Postpartum depression symptoms, causes, and risks
The symptoms of postpartum depression are similar to those experienced during the baby blues. However, when a woman suffers from postpartum depression, these feelings of sadness, emptiness, or hopelessness will persist past the usual two-week duration of the baby blues and can be more severe. The U.S. Department of Health & Human Services Office on Women’s Health recommends seeking help from a doctor, nurse, or mental health professional if any of the following symptoms last more than two weeks:
- Feeling restless or moody
- Feeling sad, hopeless, or overwhelmed
- Crying a lot
- Having thoughts of hurting the baby
- Having thoughts of hurting yourself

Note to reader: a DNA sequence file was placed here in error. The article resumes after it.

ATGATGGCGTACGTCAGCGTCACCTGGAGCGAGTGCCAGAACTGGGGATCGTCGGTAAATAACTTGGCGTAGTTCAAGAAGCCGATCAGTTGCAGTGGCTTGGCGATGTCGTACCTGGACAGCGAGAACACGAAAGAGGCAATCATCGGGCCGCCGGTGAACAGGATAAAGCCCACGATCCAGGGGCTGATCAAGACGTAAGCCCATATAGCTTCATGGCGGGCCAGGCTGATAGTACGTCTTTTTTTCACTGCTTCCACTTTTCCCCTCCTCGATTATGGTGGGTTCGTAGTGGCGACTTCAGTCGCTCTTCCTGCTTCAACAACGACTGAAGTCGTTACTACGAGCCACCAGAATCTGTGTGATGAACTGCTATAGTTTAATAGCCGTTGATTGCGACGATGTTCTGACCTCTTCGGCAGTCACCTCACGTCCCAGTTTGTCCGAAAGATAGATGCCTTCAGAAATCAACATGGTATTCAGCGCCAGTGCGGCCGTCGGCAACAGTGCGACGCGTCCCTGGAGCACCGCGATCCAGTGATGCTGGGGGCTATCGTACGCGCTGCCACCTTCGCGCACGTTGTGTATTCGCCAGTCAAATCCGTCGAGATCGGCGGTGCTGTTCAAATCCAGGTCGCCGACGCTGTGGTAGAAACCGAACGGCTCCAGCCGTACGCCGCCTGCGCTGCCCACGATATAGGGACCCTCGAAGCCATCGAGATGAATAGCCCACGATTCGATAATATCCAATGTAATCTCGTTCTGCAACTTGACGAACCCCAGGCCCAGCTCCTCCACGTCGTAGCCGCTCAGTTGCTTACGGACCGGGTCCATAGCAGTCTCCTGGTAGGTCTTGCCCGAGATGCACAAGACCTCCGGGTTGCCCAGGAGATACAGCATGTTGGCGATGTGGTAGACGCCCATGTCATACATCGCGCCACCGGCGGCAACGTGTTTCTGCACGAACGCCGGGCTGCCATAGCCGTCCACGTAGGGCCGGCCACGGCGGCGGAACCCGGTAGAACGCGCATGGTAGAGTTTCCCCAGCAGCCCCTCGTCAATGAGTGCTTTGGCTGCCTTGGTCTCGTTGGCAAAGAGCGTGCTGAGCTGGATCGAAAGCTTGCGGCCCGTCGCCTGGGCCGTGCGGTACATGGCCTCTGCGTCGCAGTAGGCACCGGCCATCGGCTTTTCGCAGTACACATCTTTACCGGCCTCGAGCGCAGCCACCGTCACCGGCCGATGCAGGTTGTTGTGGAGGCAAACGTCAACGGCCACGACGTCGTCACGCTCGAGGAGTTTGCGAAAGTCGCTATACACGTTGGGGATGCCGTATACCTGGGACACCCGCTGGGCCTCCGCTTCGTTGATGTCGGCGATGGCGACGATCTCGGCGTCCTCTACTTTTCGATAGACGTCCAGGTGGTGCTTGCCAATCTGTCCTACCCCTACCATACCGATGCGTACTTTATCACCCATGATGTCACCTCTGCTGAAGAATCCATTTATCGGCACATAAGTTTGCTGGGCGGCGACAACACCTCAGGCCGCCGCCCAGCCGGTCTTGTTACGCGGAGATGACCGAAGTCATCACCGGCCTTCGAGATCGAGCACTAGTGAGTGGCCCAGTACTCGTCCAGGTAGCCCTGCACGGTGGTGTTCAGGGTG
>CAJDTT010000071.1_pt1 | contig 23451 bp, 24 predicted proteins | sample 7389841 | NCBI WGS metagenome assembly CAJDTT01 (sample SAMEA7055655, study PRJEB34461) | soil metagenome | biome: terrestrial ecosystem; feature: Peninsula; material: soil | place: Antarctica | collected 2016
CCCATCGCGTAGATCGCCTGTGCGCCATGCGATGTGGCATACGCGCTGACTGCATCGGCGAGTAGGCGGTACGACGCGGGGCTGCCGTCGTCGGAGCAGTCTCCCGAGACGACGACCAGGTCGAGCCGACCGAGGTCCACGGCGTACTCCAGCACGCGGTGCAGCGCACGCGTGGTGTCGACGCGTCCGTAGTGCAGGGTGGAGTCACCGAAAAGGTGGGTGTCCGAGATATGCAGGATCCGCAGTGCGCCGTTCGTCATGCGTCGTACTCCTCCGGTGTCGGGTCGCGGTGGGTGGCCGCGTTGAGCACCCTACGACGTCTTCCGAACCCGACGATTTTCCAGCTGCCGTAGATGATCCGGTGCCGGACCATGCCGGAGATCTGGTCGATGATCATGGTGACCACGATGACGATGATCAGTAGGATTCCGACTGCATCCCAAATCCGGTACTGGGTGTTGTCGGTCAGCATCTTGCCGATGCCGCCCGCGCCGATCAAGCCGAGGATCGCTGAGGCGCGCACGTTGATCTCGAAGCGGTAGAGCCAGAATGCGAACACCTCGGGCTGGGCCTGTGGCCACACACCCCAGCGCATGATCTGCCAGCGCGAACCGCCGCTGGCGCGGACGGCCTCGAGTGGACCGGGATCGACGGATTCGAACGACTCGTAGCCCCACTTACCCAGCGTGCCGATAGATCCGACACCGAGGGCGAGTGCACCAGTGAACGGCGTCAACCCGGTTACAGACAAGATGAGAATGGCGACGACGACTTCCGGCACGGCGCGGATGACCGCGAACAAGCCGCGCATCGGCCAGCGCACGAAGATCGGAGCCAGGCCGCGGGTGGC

- Not having any interest in the baby, not feeling connected to the baby, or feeling as if your baby is someone else’s baby
- Having no energy or motivation
- Eating too little or too much
- Sleeping too little or too much
- Having trouble focusing or making decisions
- Having memory problems
- Feeling worthless, guilty, or like a bad mother
- Losing interest or pleasure in activities you used to enjoy
- Withdrawing from friends and family
- Having headaches, aches, and pains, or stomach problems that don’t go away
Postpartum depression isn’t exclusive to first-time moms, particular ethnic groups, or any income or education level. It can affect any new mother, no matter what her background. However, some moms may be at a higher risk for postpartum depression, including women who:
- Have a personal or family history of depression or bipolar disorders
- Are younger than 20 years old
- Have relationship or money problems
- Lack of support from friends and family
- Have had issues with previous pregnancies or births
- Use or abuse alcohol or drugs
- Had an unplanned or unwanted pregnancy